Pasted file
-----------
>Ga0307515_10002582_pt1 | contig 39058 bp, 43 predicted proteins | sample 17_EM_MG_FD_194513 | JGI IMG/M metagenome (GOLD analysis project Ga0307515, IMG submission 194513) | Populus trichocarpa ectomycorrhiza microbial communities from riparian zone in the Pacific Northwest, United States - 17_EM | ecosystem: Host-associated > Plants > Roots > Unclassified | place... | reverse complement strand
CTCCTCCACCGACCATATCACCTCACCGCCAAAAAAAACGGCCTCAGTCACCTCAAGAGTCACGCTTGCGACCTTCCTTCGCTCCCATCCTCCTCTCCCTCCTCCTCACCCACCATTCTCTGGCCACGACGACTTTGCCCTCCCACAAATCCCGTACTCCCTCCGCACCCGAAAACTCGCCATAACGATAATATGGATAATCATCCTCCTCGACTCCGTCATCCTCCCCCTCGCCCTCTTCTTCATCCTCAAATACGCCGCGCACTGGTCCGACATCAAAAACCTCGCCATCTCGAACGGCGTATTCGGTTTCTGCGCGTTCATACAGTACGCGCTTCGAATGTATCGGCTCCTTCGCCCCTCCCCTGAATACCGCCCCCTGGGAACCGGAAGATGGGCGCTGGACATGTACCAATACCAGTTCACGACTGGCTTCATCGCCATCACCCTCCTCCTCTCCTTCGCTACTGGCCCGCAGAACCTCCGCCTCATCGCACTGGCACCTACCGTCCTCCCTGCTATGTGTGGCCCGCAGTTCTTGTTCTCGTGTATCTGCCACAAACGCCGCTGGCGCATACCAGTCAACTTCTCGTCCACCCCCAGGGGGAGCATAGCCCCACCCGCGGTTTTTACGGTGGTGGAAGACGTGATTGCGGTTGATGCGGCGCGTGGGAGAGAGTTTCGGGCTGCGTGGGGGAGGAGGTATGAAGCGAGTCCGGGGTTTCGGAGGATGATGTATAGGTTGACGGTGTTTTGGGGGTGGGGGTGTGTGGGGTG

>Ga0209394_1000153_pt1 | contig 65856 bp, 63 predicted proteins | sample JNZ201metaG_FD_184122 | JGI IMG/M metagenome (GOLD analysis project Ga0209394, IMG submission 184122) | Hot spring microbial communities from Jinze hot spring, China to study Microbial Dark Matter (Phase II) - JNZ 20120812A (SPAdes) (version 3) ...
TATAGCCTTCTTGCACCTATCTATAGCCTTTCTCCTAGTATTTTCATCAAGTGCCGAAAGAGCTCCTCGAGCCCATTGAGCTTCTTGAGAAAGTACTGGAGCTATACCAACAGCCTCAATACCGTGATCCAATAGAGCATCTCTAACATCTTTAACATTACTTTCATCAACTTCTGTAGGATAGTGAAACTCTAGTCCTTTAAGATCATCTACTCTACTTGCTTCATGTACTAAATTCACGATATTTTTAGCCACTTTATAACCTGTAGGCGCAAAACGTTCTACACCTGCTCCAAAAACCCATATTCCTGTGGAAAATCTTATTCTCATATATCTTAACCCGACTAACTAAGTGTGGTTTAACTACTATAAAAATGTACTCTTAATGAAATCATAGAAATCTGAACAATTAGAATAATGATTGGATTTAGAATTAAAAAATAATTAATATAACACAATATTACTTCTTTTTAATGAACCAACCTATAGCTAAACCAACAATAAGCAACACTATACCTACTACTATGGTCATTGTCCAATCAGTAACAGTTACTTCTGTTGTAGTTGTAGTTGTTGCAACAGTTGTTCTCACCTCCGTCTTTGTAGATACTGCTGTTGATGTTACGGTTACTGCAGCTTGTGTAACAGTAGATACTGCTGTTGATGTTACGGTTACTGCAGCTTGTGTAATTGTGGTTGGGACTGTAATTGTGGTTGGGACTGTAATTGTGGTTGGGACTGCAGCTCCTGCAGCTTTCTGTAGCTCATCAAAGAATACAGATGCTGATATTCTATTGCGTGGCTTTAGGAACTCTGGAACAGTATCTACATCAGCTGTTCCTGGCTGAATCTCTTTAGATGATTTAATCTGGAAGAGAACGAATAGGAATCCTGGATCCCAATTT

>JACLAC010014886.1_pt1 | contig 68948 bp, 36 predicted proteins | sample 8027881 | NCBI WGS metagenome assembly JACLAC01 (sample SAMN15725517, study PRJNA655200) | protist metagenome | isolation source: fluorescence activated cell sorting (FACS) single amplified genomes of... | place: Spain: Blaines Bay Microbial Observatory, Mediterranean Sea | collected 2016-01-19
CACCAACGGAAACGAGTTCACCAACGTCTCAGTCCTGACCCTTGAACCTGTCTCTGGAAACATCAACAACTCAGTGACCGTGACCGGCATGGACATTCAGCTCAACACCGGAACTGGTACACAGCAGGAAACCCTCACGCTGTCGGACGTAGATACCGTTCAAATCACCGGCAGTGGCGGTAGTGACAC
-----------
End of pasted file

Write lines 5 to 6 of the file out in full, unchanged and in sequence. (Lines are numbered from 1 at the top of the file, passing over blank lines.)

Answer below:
>JACLAC010014886.1_pt1 | contig 68948 bp, 36 predicted proteins | sample 8027881 | NCBI WGS metagenome assembly JACLAC01 (sample SAMN15725517, study PRJNA655200) | protist metagenome | isolation source: fluorescence activated cell sorting (FACS) single amplified genomes of... | place: Spain: Blaines Bay Microbial Observatory, Mediterranean Sea | collected 2016-01-19
CACCAACGGAAACGAGTTCACCAACGTCTCAGTCCTGACCCTTGAACCTGTCTCTGGAAACATCAACAACTCAGTGACCGTGACCGGCATGGACATTCAGCTCAACACCGGAACTGGTACACAGCAGGAAACCCTCACGCTGTCGGACGTAGATACCGTTCAAATCACCGGCAGTGGCGGTAGTGACAC